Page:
The two systems of training are so different that when used together the athlete has more capacity for strength rather than using one of them alone. A complete and balanced routine cannot be created with weight-lifting alone since the major pressure applied is on the muscle tissue itself—lacking in real joint strength for serious weight smashing. Body-weight training focuses on a full range of motion, putting pressure on joint mobility and tendon flexibility—lacking in targeting hypertrophy in muscle tissue due to your bodyweight never changing drastically.
The main component in increasing difficulty for body-weight movements is leverage, but the average trainee will be unable to move quickly enough to more advanced positions to create hypertrophy compared to a simple weight-lifting program that adds weight to the exercise every set. But, the bodyweight trainee is setting his joint strength up for future heavy loads and safer lifting in the future.
The blend of weight-lifting and body-weight training has withstood the test of time for athletes of a variety of sports and they continue to be the strategy for modern-day coaches and olympic athletes. Let’s go over the most basic routines for both, creating a foundational knowledge that can later build to much more complex routines. However, at the core level of training hides a profound truth: a simple routine is going to outperform any complex or sudo-advanced techniques. Over time the greatest in the gym have simply either added more weight to the same exercise or decreased the leverage making a simple pushup into a full planche.
A Note on Machines and Isolation Movements
Get rid of any machine or isolation training unless you are either carb depleting for a physique contest or so plateaued that you can’t add any more weight to your sets and you need a change (in that case you messed up already by not adding a deloading cycle). The principle behind that idea is based on testosterone recruitment needing large amounts of pressure placed on the muscles. The less strain and stress on your biceps, the less testosterone recruitment will be needed in the body.
Machines have been created for the carb-depleted athlete in order to prevent injury in a weakened state. More mass and more efficiency in general will be supplied from multi-joint compound movements from free weights. You will get a better pump in the gym and more potential for hypertrophy if you perform barbell curls instead of one-arm dumbbell curls.
The Last Weight-Lifting Routine You Need
Thanks to Casey Butt, Ph.D., you never have to worry about a complex strategy for gains in the gym—he’s already done the work for you.
• Squats • Bench Press • Bent Over Barbell Rows • Overhead Barbell Press • Stiff-Legged Deadlifts • Barbell Curls • Donkey Calf Raises • Reverse Crunch, subbed with any ab work that uses the entire body.
That is it. Anything else will not be as effective for a basic goal of mass and strength. The beginners use less weight and sets, the advanced just increase weight and sets with a slight change in movements. Dr. Casey outlines his 3-month program on his website. You can thank me in 3 months, but you will probably see results in 1.
When you get near the last month of the routine, Casey subs the old routine for some new work:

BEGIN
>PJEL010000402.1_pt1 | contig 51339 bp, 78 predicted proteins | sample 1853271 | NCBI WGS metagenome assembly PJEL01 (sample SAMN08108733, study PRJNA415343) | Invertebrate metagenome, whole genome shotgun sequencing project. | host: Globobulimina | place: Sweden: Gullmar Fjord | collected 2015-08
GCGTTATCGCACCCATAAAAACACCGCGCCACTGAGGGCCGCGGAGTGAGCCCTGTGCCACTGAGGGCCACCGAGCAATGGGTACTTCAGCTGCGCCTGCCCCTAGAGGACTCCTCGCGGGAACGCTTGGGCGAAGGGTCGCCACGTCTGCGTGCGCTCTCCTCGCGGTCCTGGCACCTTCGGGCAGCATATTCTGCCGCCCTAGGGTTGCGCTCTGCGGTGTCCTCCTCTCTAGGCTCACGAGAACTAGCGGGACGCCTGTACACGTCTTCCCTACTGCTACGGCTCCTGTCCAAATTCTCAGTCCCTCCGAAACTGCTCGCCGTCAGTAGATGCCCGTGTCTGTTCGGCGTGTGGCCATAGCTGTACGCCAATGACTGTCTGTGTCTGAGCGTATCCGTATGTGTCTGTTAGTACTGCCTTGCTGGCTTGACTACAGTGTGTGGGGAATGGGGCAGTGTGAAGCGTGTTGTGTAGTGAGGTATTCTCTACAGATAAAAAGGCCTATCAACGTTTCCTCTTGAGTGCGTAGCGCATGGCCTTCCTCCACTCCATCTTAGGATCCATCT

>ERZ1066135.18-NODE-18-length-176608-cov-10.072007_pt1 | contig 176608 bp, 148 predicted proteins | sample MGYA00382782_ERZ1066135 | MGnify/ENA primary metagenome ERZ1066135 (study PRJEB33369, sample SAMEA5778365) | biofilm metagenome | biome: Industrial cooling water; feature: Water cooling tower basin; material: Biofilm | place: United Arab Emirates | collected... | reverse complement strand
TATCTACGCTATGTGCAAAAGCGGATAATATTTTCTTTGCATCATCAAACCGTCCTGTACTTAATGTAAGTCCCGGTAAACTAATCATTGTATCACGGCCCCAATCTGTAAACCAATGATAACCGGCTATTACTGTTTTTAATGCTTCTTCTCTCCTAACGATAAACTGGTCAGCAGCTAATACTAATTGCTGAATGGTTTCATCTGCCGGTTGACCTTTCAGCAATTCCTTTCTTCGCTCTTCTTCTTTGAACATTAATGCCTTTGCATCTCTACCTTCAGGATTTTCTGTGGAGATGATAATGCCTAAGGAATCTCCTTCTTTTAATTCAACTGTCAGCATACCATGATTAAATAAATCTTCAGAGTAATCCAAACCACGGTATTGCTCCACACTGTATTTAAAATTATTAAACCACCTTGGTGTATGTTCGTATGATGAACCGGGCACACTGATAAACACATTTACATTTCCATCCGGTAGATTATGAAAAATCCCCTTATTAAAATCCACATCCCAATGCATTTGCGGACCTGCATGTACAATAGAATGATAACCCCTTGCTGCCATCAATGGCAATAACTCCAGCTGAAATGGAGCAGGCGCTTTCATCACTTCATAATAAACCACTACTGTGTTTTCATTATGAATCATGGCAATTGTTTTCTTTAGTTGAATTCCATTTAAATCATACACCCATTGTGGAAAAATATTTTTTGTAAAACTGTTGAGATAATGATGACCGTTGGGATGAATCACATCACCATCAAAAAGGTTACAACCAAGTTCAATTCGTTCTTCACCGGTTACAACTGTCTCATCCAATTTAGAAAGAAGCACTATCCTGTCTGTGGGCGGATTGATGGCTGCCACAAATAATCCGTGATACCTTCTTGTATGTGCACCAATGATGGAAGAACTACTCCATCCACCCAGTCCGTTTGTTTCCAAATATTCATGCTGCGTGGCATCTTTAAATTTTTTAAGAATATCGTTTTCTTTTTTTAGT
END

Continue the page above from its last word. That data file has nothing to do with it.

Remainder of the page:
- Front Squats
- Incline Presses
- Upright Rows
- Tricep Extensions
- Wrist Curls
- Ab Work
Body-weight training is simple, but advertising for programs and overall BS has made it all confusing for the beginner. The foundation for all body-weight training are in the following movements:
Within each of those exercises lay hundreds of more complex and demanding leverages and ranges of motion—they all stem from those 4 exercises. Every man should be able to perform the following routine:
- Pushups: 5 sets of 10 reps
- Pull-ups/Chin-ups: 3 sets of 8
- Dips: 5 sets of 5
- V-ups: 3 sets of 12
I consider this routine a warm-up for myself and those that I train. I have also encountered people in the past who could not actually do one pull up or one pushup. You can imagine how shocked I was to see that for the first time, having believed my entire life that not being able to perform such basic tasks would be impossible (surely everyone can do a pushup), not so. Every man should know exactly how many pushups he could perform spur of the moment. Pulling up your own bodyweight should be a basic task for regular, everyday life.
A Word on Cardio:
30 minutes of sweat, 3 times a week: Cardiovascular performance is one of the easiest exercises to perform. If you can walk then you can do cardio. Do not underestimate fast walking. Olympian, drug free bodybuilders throughout history have been known to employ fast walking for 30 minutes everyday before contests.
Shreddedness, Vascularity and the Six-Pack
Nutrition, plain and simple. If your diet is not on point then chances are you will have a subcutaneous layer of fat and water, possibly excess glycogen stores as well, giving you a fuller but fluffier plumpy look instead of being vascular and ripped. Sorry, but if you are not one with your macros you won’t be getting too lean.
You have to understand macros to really tone down and get the last of the fat gone. The veins coming up to your belly button and the bicep ropes climbing down to your forearms all pop out from low fat and water underneath the skin. To get there you have to get rid of the chin and lower abdomen fat stores, while maintaining a regular cardio schedule to constantly look dry.
Intuitive eaters can get close, but you have better chances of tracking macros. It’s pretty easy once you get the hang of it. Those with high metabolism and are born skinny and dry looking, well, you are a hard gainer so sucks for you in that area.
Ok you saucy beautiful bastards, good luck.